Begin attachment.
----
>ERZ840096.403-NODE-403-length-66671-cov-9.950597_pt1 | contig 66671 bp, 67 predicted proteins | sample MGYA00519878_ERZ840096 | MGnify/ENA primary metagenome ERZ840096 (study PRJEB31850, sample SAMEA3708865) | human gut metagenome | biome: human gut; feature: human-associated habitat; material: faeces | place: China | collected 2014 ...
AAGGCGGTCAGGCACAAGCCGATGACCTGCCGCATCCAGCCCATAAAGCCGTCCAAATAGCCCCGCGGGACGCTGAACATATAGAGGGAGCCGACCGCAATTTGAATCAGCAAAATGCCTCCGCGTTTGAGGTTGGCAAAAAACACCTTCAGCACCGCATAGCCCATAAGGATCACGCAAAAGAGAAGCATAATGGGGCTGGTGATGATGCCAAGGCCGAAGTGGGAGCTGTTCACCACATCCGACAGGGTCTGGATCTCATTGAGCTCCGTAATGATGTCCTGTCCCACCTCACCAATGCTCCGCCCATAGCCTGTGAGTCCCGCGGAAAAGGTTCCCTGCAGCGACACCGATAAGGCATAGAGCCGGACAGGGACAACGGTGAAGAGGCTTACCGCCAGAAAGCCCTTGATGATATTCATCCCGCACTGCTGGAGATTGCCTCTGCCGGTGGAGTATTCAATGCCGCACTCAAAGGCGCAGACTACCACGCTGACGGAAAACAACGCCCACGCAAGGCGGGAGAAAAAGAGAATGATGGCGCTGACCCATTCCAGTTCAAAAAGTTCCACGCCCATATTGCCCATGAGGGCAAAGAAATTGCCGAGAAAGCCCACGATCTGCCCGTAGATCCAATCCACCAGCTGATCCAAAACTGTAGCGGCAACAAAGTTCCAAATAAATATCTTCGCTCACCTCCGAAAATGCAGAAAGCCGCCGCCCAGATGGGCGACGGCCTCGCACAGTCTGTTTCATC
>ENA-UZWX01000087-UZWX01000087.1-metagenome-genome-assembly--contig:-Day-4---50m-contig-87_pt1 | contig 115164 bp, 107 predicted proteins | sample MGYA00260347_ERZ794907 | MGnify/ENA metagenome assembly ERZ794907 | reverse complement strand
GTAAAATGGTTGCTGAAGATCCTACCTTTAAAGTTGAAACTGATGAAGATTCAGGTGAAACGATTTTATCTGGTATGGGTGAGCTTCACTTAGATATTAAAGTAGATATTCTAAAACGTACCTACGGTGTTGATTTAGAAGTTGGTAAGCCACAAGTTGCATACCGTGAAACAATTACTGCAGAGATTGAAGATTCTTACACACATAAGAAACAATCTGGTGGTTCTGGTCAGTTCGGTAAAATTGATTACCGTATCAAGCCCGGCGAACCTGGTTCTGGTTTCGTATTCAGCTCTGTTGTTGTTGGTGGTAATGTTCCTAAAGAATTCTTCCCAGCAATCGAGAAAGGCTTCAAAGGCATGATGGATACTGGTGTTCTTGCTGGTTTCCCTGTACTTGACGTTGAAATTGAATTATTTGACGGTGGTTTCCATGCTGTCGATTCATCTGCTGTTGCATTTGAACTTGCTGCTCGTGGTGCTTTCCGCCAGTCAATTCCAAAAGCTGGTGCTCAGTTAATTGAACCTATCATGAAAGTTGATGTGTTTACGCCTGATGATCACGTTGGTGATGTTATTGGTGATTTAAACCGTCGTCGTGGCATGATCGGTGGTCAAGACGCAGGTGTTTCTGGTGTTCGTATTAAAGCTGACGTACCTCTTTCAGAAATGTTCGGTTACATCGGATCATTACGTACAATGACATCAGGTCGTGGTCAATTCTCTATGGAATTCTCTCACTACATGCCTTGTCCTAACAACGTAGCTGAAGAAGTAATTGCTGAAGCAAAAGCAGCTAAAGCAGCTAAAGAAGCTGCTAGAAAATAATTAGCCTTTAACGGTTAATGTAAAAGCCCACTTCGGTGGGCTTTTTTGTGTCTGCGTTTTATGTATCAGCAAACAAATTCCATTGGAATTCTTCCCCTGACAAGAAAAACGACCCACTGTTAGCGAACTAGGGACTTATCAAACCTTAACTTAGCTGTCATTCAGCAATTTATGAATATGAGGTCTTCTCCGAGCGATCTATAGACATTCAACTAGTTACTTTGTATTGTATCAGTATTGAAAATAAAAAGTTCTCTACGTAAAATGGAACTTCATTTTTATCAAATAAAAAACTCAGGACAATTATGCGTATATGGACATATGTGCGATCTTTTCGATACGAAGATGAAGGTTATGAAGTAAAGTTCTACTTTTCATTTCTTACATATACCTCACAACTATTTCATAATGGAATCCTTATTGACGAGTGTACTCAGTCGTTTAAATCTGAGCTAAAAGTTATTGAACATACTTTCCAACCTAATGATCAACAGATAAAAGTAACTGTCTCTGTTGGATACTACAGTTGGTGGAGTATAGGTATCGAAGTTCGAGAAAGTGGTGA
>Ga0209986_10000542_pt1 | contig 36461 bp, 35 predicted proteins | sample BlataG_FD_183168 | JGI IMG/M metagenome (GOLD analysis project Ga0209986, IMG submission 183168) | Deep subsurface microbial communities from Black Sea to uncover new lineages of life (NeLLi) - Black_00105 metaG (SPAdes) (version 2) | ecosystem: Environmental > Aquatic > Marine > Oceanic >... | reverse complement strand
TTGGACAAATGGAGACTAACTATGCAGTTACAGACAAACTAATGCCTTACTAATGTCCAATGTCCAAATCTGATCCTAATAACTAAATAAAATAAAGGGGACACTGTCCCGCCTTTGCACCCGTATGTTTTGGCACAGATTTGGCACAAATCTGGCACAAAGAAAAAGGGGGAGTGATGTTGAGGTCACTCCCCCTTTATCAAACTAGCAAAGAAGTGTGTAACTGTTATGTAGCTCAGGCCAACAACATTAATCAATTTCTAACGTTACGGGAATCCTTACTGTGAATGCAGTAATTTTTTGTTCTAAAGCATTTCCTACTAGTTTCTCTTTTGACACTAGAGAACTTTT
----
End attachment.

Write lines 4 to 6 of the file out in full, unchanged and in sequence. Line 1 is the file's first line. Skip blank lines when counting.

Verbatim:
GTAAAATGGTTGCTGAAGATCCTACCTTTAAAGTTGAAACTGATGAAGATTCAGGTGAAACGATTTTATCTGGTATGGGTGAGCTTCACTTAGATATTAAAGTAGATATTCTAAAACGTACCTACGGTGTTGATTTAGAAGTTGGTAAGCCACAAGTTGCATACCGTGAAACAATTACTGCAGAGATTGAAGATTCTTACACACATAAGAAACAATCTGGTGGTTCTGGTCAGTTCGGTAAAATTGATTACCGTATCAAGCCCGGCGAACCTGGTTCTGGTTTCGTATTCAGCTCTGTTGTTGTTGGTGGTAATGTTCCTAAAGAATTCTTCCCAGCAATCGAGAAAGGCTTCAAAGGCATGATGGATACTGGTGTTCTTGCTGGTTTCCCTGTACTTGACGTTGAAATTGAATTATTTGACGGTGGTTTCCATGCTGTCGATTCATCTGCTGTTGCATTTGAACTTGCTGCTCGTGGTGCTTTCCGCCAGTCAATTCCAAAAGCTGGTGCTCAGTTAATTGAACCTATCATGAAAGTTGATGTGTTTACGCCTGATGATCACGTTGGTGATGTTATTGGTGATTTAAACCGTCGTCGTGGCATGATCGGTGGTCAAGACGCAGGTGTTTCTGGTGTTCGTATTAAAGCTGACGTACCTCTTTCAGAAATGTTCGGTTACATCGGATCATTACGTACAATGACATCAGGTCGTGGTCAATTCTCTATGGAATTCTCTCACTACATGCCTTGTCCTAACAACGTAGCTGAAGAAGTAATTGCTGAAGCAAAAGCAGCTAAAGCAGCTAAAGAAGCTGCTAGAAAATAATTAGCCTTTAACGGTTAATGTAAAAGCCCACTTCGGTGGGCTTTTTTGTGTCTGCGTTTTATGTATCAGCAAACAAATTCCATTGGAATTCTTCCCCTGACAAGAAAAACGACCCACTGTTAGCGAACTAGGGACTTATCAAACCTTAACTTAGCTGTCATTCAGCAATTTATGAATATGAGGTCTTCTCCGAGCGATCTATAGACATTCAACTAGTTACTTTGTATTGTATCAGTATTGAAAATAAAAAGTTCTCTACGTAAAATGGAACTTCATTTTTATCAAATAAAAAACTCAGGACAATTATGCGTATATGGACATATGTGCGATCTTTTCGATACGAAGATGAAGGTTATGAAGTAAAGTTCTACTTTTCATTTCTTACATATACCTCACAACTATTTCATAATGGAATCCTTATTGACGAGTGTACTCAGTCGTTTAAATCTGAGCTAAAAGTTATTGAACATACTTTCCAACCTAATGATCAACAGATAAAAGTAACTGTCTCTGTTGGATACTACAGTTGGTGGAGTATAGGTATCGAAGTTCGAGAAAGTGGTGA
>Ga0209986_10000542_pt1 | contig 36461 bp, 35 predicted proteins | sample BlataG_FD_183168 | JGI IMG/M metagenome (GOLD analysis project Ga0209986, IMG submission 183168) | Deep subsurface microbial communities from Black Sea to uncover new lineages of life (NeLLi) - Black_00105 metaG (SPAdes) (version 2) | ecosystem: Environmental > Aquatic > Marine > Oceanic >... | reverse complement strand
TTGGACAAATGGAGACTAACTATGCAGTTACAGACAAACTAATGCCTTACTAATGTCCAATGTCCAAATCTGATCCTAATAACTAAATAAAATAAAGGGGACACTGTCCCGCCTTTGCACCCGTATGTTTTGGCACAGATTTGGCACAAATCTGGCACAAAGAAAAAGGGGGAGTGATGTTGAGGTCACTCCCCCTTTATCAAACTAGCAAAGAAGTGTGTAACTGTTATGTAGCTCAGGCCAACAACATTAATCAATTTCTAACGTTACGGGAATCCTTACTGTGAATGCAGTAATTTTTTGTTCTAAAGCATTTCCTACTAGTTTCTCTTTTGACACTAGAGAACTTTT